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Offshore and Structural Mechanics

An Analytical/Computational Approach in Assessing Vortex-Induced Vibration of a Variable Tension Riser

[+] Author and Article Information
Per M. Josefsson

Department of Mechanical Engineering, University of Houston, Houston, TX 77204-4006

Charles Dalton1

Department of Mechanical Engineering, University of Houston, Houston, TX 77204-4006dalton@uh.edu

1

Corresponding author.

J. Offshore Mech. Arct. Eng 132(3), 031302 (Mar 17, 2010) (7 pages) doi:10.1115/1.4000500 History: Received September 11, 2008; Revised September 16, 2009; Published March 17, 2010; Online March 17, 2010

The transverse vibratory response of a long, slender vertical top tension riser, subject to an ocean current, is studied. The problem is treated as a coupled fluid flow/vibration problem, which is solved numerically. The fluid flow part is represented by the 2D Navier–Stokes equations, with large-eddy simulation turbulence modeling and strip theory, which are solved numerically to obtain the flow field and determine the vortex-shedding behavior in the flow. The approach flow is a shear flow ranging in Reynolds number from 8000 to 10,000. Given the flow field and vortex-shedding behavior, the transverse fluid forcing function can be determined at a given instant, which becomes the input to the Euler–Bernoulli beam equation to calculate the displacement of the riser, using a technique that involves the Wentzel–Kramers–Brillouin (WKB) method and modal decomposition. The boundary conditions for the fluid flow equations are updated each time step as the cylinder moves. The natural frequency of the riser is tension dominated, not bending-stiffness dominated. With the decrease in tension with increasing depth, the natural frequency is affected. Therefore, the solution will be influenced by the depth-dependent tension. This study has indicated some interesting features regarding the vortex-induced vibration of a variable-tension riser. The vibrational response is greater for a variable-tension riser than for a constant-tension riser, when the variable-tension riser is assumed to have the same top tension as the constant-tension riser. Thus, this is one reason why it is important to take into account the variable tension when estimating fatigue failures of marine risers.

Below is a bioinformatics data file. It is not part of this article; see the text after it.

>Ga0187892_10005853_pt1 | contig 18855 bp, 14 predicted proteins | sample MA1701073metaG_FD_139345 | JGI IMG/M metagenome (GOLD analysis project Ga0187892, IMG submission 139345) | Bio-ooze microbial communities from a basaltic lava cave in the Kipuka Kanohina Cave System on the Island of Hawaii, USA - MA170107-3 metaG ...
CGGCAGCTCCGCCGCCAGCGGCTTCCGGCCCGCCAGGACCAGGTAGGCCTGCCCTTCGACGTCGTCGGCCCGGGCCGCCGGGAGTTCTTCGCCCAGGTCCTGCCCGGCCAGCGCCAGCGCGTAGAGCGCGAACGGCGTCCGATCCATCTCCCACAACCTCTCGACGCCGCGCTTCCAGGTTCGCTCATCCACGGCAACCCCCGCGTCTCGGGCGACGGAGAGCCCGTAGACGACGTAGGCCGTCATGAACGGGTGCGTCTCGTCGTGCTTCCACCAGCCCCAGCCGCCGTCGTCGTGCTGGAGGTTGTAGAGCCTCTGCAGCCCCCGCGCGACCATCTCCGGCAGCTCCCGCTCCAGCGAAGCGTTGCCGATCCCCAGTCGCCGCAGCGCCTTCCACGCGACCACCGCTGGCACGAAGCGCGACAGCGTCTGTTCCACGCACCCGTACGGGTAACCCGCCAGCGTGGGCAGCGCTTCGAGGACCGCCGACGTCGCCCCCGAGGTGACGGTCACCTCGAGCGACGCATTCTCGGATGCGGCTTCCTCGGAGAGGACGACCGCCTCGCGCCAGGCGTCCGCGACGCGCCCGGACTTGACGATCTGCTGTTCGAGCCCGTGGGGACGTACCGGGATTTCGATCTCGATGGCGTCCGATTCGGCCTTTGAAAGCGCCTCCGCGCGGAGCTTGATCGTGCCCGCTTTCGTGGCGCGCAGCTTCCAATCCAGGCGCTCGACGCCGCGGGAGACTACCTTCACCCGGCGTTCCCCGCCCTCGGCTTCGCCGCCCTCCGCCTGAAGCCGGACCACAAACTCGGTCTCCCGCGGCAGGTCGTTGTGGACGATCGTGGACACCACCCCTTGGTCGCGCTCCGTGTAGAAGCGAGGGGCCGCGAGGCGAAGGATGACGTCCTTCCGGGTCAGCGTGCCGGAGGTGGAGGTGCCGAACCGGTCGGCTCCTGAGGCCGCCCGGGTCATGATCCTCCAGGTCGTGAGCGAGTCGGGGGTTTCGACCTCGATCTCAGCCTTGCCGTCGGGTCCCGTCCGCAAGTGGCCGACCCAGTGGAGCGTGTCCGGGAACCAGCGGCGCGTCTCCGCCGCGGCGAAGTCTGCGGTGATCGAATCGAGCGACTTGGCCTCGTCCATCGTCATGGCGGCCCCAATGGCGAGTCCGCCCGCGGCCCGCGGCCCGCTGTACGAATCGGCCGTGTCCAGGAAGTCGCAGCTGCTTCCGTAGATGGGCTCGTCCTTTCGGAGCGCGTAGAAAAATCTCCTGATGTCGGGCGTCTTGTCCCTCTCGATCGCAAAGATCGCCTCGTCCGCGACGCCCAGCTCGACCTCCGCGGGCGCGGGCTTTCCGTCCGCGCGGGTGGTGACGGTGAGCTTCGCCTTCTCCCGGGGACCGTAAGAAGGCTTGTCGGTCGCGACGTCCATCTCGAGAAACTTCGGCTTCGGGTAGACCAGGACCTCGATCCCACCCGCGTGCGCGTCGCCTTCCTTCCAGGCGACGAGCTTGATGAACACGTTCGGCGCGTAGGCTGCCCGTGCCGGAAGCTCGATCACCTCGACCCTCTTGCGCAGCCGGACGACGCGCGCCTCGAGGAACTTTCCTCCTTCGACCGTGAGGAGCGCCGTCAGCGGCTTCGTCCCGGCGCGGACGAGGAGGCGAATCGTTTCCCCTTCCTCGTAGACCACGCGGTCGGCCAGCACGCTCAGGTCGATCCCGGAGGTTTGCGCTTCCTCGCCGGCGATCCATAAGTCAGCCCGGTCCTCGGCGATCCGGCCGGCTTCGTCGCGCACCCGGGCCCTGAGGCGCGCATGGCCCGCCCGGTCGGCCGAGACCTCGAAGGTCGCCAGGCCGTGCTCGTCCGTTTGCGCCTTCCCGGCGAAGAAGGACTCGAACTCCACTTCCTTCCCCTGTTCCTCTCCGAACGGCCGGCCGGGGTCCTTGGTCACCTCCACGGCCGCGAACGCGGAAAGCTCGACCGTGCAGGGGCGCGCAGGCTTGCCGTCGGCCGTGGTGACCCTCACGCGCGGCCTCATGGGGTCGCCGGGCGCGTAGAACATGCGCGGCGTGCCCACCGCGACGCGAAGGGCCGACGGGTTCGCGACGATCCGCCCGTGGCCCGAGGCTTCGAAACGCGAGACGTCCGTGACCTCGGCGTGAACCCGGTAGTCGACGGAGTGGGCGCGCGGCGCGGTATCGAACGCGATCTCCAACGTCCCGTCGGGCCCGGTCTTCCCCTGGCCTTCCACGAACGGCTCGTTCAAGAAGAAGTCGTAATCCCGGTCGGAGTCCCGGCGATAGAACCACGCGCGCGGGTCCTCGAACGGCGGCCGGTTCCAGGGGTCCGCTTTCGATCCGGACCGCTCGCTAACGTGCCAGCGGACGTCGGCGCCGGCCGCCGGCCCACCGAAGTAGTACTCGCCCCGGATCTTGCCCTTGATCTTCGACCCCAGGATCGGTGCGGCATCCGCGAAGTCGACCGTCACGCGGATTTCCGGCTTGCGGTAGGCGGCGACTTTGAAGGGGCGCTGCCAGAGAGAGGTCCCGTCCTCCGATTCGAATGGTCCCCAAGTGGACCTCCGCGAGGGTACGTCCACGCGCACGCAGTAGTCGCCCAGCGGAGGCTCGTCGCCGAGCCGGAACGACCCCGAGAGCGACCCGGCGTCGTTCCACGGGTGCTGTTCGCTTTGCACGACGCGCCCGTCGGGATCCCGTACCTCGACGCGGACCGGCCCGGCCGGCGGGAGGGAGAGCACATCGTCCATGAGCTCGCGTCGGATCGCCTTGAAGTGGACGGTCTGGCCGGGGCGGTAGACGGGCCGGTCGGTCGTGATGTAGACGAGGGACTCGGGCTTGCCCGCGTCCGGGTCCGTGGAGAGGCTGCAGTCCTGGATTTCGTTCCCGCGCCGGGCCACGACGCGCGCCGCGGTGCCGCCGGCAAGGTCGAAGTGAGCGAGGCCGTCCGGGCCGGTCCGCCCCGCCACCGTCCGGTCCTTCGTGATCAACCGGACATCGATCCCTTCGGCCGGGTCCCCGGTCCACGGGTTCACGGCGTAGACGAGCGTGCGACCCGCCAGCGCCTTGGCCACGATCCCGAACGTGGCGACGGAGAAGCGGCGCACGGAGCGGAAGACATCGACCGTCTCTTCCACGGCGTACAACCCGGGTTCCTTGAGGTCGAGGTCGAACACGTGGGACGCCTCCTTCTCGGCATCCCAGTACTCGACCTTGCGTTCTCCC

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Copyright © 2010 by American Society of Mechanical Engineers
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Figures

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Figure 1

The riser as represented in strip-theory formulation

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Figure 2

The rms displacements of a steel riser with constant tension and variable tension

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Figure 3

The maximum displacements of a steel riser with constant tension and variable tension

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Figure 4

Instantaneous displacement of an empty riser

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Figure 5

The rms displacements of a mud-filled riser

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Figure 6

The maximum displacements of a mud-filled riser

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Figure 7

Instantaneous displacement of a mud-filled riser

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Figure 8

Spectral distributions for plane 45 for the empty riser

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Figure 9

Spectral distributions for plane 45 for the mud-filled riser

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